How can a lecturer who indulges in such practices be serious about research and innovation? The position of a university lecturer is one of those that should be protected by ethics and integrity. These acts are however largely responses to years of neglect. Our lecturers have suffered for decades. And then, like everyone else, they got smart. But it is a short walk between combining several places of employment, delivering too little to poor students, and finding oneself asking for sexual favours or money from the boys. It is slippery slope. Now, I’m not alleging that this is what is happening. I have friends in academia and would one day want to add my bit in that area. But these are the possibilities. These are what the government has alleged.
From my perch, I know a few of these labour leaders who are billionaires in their own rights. I don’t know how they do it. In Nigeria, labour leadership positions have become a career, and those who lead the very ‘juicy’ ones have no tenure. They become like monarchs. How such stupendously rich people believe they can keep poor students in this state makes me wonder.
WE HAVE A BIG PROBLEM
The entire imbroglio made me wonder whether we know the true essence of education. I think many Nigerians still see education as:
- Bragging rights
- Certificate to seek employment
- Human rights that the state should pay for
- A route to speaking fantastic English language and getting prestige
- A route to a nice position in government, with access to slush funds and corruption.
But in my view, and from what I’ve seen around the world, education should be for a people to be able to develop their country, help in attaining collective prestige driven by innovation and productivity, and helping our fellow men to achieve better living standards, no matter where they may be on the surface of the earth. Education should be about value-addition. In Nigeria, we aren’t adding value. We all gather and point fingers at politicians and governments, but when academics who should be able to think better and deeper than anyone else in society have given up themselves, hope seems lost.
The ASUU problem may not be solvable given the facts on ground. No one is even ready to tell the truth about what is going on. Is ASUU being reactionary? Are they just acting up in retaliation for the decades of recklessness of government? Can they spare some time for self-introspection? Can the students too? Can the alumni of our universities?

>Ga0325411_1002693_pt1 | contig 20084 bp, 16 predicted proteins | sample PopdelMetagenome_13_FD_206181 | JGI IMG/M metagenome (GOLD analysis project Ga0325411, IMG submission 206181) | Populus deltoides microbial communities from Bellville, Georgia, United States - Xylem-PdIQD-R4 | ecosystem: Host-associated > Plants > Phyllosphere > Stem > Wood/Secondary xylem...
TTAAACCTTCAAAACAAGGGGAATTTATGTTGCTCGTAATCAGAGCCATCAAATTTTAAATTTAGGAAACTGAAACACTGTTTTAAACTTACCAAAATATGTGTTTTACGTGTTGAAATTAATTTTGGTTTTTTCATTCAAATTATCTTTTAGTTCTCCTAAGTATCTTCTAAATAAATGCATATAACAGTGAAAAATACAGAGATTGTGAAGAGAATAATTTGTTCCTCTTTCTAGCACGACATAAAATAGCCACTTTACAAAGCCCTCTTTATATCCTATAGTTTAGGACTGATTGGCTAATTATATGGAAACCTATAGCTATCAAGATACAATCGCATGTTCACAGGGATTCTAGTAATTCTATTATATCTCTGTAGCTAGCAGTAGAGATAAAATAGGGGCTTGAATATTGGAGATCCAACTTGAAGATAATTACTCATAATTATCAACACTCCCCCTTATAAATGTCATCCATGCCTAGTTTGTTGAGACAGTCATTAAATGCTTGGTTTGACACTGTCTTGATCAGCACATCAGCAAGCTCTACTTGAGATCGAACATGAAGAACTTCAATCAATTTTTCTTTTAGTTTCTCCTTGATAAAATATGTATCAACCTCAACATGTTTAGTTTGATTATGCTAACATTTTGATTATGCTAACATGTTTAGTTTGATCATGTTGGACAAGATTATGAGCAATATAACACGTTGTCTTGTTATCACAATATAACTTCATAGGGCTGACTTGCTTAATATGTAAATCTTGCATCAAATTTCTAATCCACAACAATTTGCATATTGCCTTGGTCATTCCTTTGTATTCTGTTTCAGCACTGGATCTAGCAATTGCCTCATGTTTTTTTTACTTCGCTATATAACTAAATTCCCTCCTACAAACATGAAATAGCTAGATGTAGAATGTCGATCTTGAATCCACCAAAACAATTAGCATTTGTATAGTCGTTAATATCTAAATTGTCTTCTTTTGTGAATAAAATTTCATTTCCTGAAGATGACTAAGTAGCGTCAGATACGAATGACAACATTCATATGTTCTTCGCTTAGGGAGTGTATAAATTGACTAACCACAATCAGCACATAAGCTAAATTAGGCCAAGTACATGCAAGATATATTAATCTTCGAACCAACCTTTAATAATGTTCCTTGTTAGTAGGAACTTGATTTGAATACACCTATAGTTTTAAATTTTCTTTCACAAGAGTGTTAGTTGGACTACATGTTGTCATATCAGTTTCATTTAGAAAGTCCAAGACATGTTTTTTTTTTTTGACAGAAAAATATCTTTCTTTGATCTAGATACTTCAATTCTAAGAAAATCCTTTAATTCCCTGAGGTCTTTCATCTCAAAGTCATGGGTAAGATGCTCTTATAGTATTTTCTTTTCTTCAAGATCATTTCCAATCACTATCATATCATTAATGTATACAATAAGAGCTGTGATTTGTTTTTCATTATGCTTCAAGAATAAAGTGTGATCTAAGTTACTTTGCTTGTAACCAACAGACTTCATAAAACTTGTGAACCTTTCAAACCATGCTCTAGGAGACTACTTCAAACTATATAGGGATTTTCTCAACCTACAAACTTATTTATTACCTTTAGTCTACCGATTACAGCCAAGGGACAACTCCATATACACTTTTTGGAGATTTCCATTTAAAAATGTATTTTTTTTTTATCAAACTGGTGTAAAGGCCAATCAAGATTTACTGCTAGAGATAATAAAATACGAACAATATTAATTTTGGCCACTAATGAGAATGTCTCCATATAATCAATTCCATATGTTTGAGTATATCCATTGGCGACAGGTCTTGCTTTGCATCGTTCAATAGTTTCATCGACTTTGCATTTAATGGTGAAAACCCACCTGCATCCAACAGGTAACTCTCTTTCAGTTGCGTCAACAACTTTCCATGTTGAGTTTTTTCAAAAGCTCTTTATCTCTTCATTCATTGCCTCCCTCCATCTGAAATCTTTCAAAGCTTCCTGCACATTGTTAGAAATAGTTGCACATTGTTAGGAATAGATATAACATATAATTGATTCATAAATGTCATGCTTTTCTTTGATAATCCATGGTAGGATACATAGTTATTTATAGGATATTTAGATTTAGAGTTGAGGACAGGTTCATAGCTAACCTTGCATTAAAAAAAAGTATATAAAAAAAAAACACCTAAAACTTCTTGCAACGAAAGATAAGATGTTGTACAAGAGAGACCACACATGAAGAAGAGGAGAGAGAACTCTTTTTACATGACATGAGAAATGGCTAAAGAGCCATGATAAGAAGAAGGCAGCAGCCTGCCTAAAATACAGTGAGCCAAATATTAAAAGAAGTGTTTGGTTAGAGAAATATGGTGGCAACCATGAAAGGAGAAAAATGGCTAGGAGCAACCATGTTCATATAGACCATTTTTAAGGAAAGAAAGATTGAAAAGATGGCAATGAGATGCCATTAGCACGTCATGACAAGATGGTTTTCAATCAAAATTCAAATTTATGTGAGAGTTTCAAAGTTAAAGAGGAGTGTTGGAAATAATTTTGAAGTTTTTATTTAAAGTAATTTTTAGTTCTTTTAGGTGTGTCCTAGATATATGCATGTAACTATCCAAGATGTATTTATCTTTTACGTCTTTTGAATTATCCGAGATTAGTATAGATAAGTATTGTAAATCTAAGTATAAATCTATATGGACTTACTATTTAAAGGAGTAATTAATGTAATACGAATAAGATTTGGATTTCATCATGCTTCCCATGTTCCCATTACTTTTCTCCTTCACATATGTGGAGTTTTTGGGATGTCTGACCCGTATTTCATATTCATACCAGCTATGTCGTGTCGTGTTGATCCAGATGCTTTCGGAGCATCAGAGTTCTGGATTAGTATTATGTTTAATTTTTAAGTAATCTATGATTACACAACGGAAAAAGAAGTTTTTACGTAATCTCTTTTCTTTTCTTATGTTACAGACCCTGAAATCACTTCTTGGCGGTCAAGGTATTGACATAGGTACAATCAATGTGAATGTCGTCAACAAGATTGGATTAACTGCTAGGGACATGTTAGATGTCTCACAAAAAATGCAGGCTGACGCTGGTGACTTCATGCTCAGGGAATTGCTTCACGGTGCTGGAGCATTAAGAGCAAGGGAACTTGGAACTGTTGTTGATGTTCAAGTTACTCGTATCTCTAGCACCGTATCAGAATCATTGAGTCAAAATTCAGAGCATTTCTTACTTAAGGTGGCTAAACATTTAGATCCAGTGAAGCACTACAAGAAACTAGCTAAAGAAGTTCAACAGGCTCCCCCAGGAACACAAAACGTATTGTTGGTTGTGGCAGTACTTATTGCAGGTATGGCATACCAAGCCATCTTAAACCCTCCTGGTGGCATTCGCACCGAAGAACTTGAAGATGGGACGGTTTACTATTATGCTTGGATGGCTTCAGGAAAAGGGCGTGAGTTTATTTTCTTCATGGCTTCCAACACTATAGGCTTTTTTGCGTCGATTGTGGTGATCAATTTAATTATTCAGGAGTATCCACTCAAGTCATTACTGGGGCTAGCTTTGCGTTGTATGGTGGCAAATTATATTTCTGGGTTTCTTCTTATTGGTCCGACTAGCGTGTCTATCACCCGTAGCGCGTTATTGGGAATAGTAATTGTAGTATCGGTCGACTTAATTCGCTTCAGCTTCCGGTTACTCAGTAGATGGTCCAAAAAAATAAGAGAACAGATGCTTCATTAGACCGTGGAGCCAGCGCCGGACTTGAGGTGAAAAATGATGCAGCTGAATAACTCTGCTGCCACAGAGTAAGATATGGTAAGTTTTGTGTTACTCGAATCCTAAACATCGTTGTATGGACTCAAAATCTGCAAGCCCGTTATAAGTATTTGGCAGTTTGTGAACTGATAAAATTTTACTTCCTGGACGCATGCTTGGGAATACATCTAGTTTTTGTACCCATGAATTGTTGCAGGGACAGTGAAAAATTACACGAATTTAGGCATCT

Listen to what the OAU VC had to say about the fees paid today by students:
The students still pay N90, with N2,500 maintenance fees, per session for accommodation even in situations where the session extends beyond 12 months. The N90 is the same amount I paid as a student in the same University in the 1970s. The cost of the receipt issued for the payment is probably more than the amount paid and it would have been more “economical” for the university if offered free! The charging of “fees” is not supported by the Federal Government but in OAU, undergraduate student pay ‘’Departmental charges” of N5,000 per session for Arts, N10,000 for Sciences, Social Sciences, Technology and Law, and N15,000 for Medicine and other courses in the Health Sciences. These charges were fixed over 20 years ago and the uproar that followed has ensured that it remained the same.
If anyone increases these fees, new riots will break out. Even ASUU is not in support. I have heard ASUU argue against ANY increases in fees. So, where does Nigeria find these trillions that they need for their arrears and for newly demanded salary increases? Why must university education continue to be the olden days indicator of elitism? Yes, we haven’t been good to our artisans. But many people who don’t work in regular white-collar stuff have been cashing out for years now. Times have changed. Why are students, alumni, ASUU, not changing? Or is it distrust that university administration will misappropriate and embezzle funds? Whatever it is, I think we have all failed. And this impasse in the university system is a great indicator of why our country is here. We forgot – or we never knew – what education is supposed to achieve. We failed to see the role of dynamism and pragmatism. We held on to our guns and projected only selfish propositions that took care of our corner, while neglecting the collective.